Schools are increasingly recognizing that implementing social and emotional learning (SEL) can increase academic achievement, increase positive social behavior, and decrease behavior problems and emotional stress. The recognition of the value of SEL programs at the high school level is increasing as well, due to the connection of social and emotional competencies to college and career readiness and successful transition to the postsecondary environment.
While you may have begun to see a need to include SEL in your high school curriculum for students, you may be at a loss as to how to select an SEL program. In addition, you may be a novice when it comes to what SEL entails and how best to incorporate it into the school day. This article, and the accompanying checklist, were designed to support school administrators who are interested in implementing an SEL component at the high school level. We have included some basic information on SEL, as well as some key program design principles to help you select a program that will best you’re your needs.
What is SEL?
SEL stands for social and emotional learning. CASEL’s five SEL competency areas are:
- social awareness
- relationship skills
- responsible decision-making
Any lessons, activities, courses, and/or stand-alone curriculum programs that allow students to build their skills in these areas could be classified as SEL. A comprehensive SEL program would include opportunities for students to build skills in all five areas. However, there are many programs, and even teacher-designed lessons and activities—that allow students to build competencies in a single area. One factor in promoting engagement with SEL is to consider implementing all components of CASEL’s framework.
Considering Why SEL in Your School/District
Whether or not you choose a comprehensive SEL program, or a program that is more targeted to specific areas of competency depends on your students’ needs and your ultimate goals. For example, some schools seek to implement an SEL curriculum to address a specific need of a group of students—a drug or alcohol awareness program, or a program for students with anxiety. Other schools may seek to introduce a college and career readiness curriculum that would include SEL related to self-management and responsible decision-making. Still other schools may want to implement a comprehensive SEL program across multiple grade levels and perhaps even across a variety of schools and grade levels in a district. Your goals for social and emotional learning will drive program selection and implementation.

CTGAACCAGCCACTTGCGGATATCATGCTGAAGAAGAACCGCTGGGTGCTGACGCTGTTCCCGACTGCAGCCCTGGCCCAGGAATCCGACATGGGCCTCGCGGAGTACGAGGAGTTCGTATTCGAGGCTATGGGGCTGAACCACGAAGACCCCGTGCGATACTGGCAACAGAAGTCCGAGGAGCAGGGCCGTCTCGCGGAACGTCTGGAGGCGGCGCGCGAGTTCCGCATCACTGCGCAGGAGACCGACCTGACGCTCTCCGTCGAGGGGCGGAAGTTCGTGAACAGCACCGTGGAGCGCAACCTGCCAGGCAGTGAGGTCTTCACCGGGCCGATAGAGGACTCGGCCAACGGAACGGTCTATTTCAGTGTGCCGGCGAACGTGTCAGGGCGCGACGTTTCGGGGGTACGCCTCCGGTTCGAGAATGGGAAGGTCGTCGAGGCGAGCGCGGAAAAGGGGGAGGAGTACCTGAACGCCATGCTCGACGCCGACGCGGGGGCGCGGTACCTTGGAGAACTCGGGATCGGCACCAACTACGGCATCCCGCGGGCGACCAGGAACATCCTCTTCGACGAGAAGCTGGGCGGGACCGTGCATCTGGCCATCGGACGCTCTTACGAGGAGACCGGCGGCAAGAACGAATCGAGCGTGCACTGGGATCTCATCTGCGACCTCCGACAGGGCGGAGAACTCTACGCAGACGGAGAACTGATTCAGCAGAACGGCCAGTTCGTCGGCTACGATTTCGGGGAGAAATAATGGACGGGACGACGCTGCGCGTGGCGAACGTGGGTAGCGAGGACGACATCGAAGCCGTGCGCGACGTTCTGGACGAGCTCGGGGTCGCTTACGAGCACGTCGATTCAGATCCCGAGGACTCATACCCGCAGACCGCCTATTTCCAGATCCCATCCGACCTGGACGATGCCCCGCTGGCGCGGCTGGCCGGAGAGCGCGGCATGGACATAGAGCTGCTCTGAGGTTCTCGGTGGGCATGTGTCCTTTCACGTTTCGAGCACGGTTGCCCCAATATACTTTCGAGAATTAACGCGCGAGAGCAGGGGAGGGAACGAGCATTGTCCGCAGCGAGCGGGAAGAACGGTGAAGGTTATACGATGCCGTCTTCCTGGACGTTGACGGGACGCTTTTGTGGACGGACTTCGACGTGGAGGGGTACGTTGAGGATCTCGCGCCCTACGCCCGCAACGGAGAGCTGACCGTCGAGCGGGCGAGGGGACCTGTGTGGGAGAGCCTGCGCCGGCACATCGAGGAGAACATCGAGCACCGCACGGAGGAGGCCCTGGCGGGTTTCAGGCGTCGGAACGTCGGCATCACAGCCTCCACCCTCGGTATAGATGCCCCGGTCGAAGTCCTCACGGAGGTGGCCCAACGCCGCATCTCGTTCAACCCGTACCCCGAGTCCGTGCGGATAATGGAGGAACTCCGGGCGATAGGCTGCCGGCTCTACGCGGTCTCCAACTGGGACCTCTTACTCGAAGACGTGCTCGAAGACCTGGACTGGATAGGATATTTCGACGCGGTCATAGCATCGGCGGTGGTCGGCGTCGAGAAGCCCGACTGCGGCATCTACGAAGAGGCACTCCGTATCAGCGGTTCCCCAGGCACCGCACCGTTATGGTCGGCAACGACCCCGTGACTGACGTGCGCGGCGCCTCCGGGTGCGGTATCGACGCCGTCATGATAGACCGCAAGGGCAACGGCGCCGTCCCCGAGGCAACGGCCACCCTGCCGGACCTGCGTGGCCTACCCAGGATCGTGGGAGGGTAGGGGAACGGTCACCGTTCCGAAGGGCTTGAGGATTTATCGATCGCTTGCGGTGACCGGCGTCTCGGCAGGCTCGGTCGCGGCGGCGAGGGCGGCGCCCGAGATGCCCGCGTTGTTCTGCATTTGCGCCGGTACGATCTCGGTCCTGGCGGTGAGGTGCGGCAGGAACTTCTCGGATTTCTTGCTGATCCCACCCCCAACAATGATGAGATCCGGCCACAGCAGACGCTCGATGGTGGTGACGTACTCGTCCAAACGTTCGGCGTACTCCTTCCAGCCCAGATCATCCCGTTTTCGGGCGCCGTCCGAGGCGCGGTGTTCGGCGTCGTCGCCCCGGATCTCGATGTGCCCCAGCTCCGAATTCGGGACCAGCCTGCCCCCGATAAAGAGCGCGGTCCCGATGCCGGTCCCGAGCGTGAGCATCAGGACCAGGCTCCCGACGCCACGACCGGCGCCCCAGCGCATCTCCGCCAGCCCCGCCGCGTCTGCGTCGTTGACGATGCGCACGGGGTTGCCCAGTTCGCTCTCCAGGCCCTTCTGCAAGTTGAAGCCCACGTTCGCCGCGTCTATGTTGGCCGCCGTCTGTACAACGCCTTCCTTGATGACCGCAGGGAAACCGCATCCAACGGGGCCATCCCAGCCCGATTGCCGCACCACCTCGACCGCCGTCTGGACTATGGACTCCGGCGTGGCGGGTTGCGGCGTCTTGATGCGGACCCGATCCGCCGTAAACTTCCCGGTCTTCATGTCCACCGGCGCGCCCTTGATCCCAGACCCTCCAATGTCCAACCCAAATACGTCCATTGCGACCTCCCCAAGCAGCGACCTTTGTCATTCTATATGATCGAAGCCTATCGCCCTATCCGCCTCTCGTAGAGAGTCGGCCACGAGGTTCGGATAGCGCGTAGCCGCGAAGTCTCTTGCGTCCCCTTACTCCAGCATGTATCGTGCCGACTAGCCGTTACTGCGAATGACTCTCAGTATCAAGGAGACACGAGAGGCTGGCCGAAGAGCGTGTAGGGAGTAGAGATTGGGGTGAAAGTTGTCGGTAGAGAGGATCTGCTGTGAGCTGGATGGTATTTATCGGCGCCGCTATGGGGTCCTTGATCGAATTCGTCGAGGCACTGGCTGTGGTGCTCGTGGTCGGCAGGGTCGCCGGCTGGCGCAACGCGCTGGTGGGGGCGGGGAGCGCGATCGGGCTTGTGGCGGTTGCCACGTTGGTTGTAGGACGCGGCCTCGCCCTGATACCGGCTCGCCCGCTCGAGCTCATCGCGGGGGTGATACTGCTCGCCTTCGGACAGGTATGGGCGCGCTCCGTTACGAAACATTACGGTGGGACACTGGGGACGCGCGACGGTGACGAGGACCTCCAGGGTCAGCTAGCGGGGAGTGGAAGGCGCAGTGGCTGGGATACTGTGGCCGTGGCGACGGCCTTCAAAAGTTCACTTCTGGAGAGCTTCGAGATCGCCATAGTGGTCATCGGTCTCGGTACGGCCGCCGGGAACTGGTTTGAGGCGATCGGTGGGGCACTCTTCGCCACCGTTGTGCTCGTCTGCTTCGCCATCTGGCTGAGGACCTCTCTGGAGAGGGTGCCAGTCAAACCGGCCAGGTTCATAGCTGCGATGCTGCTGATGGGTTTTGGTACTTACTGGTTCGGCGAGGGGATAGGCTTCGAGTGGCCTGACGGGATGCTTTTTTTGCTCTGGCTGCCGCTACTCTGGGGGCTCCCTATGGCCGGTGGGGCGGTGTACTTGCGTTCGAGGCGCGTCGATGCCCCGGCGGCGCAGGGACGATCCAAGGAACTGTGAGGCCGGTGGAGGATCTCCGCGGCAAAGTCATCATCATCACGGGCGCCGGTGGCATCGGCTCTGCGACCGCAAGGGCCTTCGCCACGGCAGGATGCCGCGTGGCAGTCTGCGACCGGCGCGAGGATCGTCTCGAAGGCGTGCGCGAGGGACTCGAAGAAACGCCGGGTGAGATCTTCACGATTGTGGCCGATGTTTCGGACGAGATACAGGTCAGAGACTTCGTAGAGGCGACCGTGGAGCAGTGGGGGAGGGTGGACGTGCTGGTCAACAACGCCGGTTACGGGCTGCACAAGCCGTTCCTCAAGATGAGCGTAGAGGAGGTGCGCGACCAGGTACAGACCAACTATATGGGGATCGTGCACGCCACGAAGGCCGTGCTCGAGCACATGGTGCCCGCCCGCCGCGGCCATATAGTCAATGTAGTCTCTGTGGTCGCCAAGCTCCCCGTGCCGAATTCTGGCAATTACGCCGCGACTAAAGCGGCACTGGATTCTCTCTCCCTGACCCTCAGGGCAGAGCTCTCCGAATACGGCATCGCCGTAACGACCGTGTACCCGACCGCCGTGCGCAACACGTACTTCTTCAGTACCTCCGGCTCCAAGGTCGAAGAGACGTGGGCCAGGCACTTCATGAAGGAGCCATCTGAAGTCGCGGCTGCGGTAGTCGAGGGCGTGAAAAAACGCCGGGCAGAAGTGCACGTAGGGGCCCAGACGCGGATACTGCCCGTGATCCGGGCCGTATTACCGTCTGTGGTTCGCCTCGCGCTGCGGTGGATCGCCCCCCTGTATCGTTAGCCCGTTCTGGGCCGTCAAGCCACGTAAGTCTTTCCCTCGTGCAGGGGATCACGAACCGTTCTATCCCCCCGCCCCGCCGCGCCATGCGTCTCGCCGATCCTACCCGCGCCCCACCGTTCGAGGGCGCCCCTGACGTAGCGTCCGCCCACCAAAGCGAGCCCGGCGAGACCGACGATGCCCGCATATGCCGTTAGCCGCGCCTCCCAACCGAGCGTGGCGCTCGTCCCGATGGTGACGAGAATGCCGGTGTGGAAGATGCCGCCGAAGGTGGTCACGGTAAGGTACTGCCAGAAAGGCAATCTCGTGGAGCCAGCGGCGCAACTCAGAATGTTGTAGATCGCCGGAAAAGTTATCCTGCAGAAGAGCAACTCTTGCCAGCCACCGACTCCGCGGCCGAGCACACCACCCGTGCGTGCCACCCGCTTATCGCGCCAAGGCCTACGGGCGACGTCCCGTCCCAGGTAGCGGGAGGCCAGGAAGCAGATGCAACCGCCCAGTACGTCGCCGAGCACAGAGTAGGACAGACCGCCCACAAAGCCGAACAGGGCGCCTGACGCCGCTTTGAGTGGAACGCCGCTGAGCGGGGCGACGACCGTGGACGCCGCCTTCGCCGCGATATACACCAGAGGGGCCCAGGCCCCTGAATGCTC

Key Program Design Features
Regardless of your goals, there are some key factors to keep in mind when selecting and implementing SEL programs for students. CASEL recommends that programs must “engage students in their own social and emotional development by promoting awareness (e.g., through discussion or reflection) and providing opportunities for practice”. Students need opportunities to develop self-awareness of their current level of competence and practice new skills as they attempt to build competence. For example, to build skills in the area of responsible decision-making, students need opportunities to discuss and reflect on what responsible decision-making looks like, think about times when they have made responsible decisions (or haven’t), and have opportunities to practice making responsible decisions going forward.
In addition, you want a program that is flexible enough to meet your goals and vision for SEL in your school or district. A program that provides options for integration into existing courses and lessons, as well as options for the development of stand-alone lessons or a separate course, provides the maximum flexibility for schools and districts to implement in a way that makes sense to them. Further, the more personalized the curriculum and experience, the more valuable for the students. A more personalized program supports student’s needs to develop self-awareness and competence in various social and emotional competencies. For example, a computer-based program that provides opportunities for students to move at their own pace and personalize the learning path would likely be more meaningful for students than a one-size-fits-all SEL program.
Promoting Engagement with SEL
Finally, as you move toward implementation, you must consider the competence and skill level of your faculty and staff to implement an SEL program. You will need to ensure that faculty understand the areas of social and emotional competence and why providing students time and opportunities to develop in these areas is beneficial. Further, you will need to ensure that any SEL program provides training and support for teachers as they begin to implement the program.
As schools begin to value social and emotional learning, they will need tools to support them as they move forward with implementing SEL programs. The checklist that accompanies this article is designed to support school administrators and teams as they select and implement SEL programs.
CASEL. (2015). CASEL guide: Effective social and emotional learning programs, middle and high school edition. CASEL. Available from: https://secondaryguide.casel.org/casel-secondary-guide.pdf